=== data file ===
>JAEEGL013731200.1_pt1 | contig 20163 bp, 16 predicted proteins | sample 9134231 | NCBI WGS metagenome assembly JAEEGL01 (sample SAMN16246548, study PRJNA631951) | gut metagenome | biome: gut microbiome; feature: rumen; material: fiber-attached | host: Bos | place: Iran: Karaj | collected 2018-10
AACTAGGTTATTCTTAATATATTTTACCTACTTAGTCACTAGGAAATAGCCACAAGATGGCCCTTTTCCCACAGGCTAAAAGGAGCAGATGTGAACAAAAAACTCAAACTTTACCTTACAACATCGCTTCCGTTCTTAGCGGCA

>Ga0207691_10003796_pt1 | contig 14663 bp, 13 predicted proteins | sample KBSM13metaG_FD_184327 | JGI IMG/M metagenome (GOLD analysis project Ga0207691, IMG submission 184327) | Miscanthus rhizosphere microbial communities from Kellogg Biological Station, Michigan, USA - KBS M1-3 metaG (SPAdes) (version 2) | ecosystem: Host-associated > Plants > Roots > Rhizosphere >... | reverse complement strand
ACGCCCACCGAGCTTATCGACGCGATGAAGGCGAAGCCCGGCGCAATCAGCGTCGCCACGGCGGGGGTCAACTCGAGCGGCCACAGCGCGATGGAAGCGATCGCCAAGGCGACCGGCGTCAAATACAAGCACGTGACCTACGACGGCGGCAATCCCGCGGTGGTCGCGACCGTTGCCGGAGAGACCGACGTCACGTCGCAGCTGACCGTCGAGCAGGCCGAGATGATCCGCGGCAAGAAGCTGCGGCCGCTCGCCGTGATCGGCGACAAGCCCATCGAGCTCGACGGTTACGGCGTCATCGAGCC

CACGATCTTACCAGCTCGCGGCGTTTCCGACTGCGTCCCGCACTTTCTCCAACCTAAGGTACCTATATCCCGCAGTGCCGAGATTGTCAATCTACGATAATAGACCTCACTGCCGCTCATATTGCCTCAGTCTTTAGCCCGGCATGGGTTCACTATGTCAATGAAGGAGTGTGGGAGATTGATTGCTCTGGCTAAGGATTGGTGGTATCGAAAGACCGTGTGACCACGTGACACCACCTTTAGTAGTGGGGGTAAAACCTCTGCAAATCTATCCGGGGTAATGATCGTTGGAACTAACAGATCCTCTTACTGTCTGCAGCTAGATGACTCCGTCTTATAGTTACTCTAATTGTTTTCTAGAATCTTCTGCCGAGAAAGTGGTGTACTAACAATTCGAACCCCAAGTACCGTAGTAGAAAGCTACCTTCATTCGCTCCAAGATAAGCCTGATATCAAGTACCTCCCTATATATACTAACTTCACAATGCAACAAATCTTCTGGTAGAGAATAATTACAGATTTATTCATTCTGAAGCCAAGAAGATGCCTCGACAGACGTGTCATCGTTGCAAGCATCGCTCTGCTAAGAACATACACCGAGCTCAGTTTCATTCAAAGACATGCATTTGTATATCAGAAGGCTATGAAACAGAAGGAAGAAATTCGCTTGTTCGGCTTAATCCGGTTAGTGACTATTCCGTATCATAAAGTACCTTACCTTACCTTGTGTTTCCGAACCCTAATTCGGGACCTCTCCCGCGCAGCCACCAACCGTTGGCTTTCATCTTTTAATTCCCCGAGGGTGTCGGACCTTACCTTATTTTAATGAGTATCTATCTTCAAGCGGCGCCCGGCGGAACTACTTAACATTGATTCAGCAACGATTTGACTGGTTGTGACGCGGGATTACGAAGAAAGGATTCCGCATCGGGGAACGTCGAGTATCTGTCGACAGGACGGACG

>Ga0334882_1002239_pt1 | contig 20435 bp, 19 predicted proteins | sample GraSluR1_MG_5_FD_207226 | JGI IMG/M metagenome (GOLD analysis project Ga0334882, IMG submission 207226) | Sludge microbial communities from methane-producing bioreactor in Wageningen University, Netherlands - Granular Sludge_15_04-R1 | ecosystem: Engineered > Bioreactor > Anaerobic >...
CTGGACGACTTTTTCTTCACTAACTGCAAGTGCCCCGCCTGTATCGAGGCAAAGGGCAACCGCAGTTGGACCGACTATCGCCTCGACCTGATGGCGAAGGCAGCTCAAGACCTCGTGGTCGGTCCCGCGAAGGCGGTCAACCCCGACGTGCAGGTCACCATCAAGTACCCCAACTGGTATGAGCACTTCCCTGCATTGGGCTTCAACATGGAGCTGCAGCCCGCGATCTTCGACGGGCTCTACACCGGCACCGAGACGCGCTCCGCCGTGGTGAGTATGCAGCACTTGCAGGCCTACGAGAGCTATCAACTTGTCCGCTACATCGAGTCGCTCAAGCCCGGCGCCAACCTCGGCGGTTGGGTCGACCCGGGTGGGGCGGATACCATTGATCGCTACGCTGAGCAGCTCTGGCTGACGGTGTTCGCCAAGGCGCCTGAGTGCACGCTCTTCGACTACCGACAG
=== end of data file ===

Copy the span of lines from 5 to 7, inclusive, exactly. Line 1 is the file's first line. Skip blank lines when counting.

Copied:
CACGATCTTACCAGCTCGCGGCGTTTCCGACTGCGTCCCGCACTTTCTCCAACCTAAGGTACCTATATCCCGCAGTGCCGAGATTGTCAATCTACGATAATAGACCTCACTGCCGCTCATATTGCCTCAGTCTTTAGCCCGGCATGGGTTCACTATGTCAATGAAGGAGTGTGGGAGATTGATTGCTCTGGCTAAGGATTGGTGGTATCGAAAGACCGTGTGACCACGTGACACCACCTTTAGTAGTGGGGGTAAAACCTCTGCAAATCTATCCGGGGTAATGATCGTTGGAACTAACAGATCCTCTTACTGTCTGCAGCTAGATGACTCCGTCTTATAGTTACTCTAATTGTTTTCTAGAATCTTCTGCCGAGAAAGTGGTGTACTAACAATTCGAACCCCAAGTACCGTAGTAGAAAGCTACCTTCATTCGCTCCAAGATAAGCCTGATATCAAGTACCTCCCTATATATACTAACTTCACAATGCAACAAATCTTCTGGTAGAGAATAATTACAGATTTATTCATTCTGAAGCCAAGAAGATGCCTCGACAGACGTGTCATCGTTGCAAGCATCGCTCTGCTAAGAACATACACCGAGCTCAGTTTCATTCAAAGACATGCATTTGTATATCAGAAGGCTATGAAACAGAAGGAAGAAATTCGCTTGTTCGGCTTAATCCGGTTAGTGACTATTCCGTATCATAAAGTACCTTACCTTACCTTGTGTTTCCGAACCCTAATTCGGGACCTCTCCCGCGCAGCCACCAACCGTTGGCTTTCATCTTTTAATTCCCCGAGGGTGTCGGACCTTACCTTATTTTAATGAGTATCTATCTTCAAGCGGCGCCCGGCGGAACTACTTAACATTGATTCAGCAACGATTTGACTGGTTGTGACGCGGGATTACGAAGAAAGGATTCCGCATCGGGGAACGTCGAGTATCTGTCGACAGGACGGACG

>Ga0334882_1002239_pt1 | contig 20435 bp, 19 predicted proteins | sample GraSluR1_MG_5_FD_207226 | JGI IMG/M metagenome (GOLD analysis project Ga0334882, IMG submission 207226) | Sludge microbial communities from methane-producing bioreactor in Wageningen University, Netherlands - Granular Sludge_15_04-R1 | ecosystem: Engineered > Bioreactor > Anaerobic >...
CTGGACGACTTTTTCTTCACTAACTGCAAGTGCCCCGCCTGTATCGAGGCAAAGGGCAACCGCAGTTGGACCGACTATCGCCTCGACCTGATGGCGAAGGCAGCTCAAGACCTCGTGGTCGGTCCCGCGAAGGCGGTCAACCCCGACGTGCAGGTCACCATCAAGTACCCCAACTGGTATGAGCACTTCCCTGCATTGGGCTTCAACATGGAGCTGCAGCCCGCGATCTTCGACGGGCTCTACACCGGCACCGAGACGCGCTCCGCCGTGGTGAGTATGCAGCACTTGCAGGCCTACGAGAGCTATCAACTTGTCCGCTACATCGAGTCGCTCAAGCCCGGCGCCAACCTCGGCGGTTGGGTCGACCCGGGTGGGGCGGATACCATTGATCGCTACGCTGAGCAGCTCTGGCTGACGGTGTTCGCCAAGGCGCCTGAGTGCACGCTCTTCGACTACCGACAG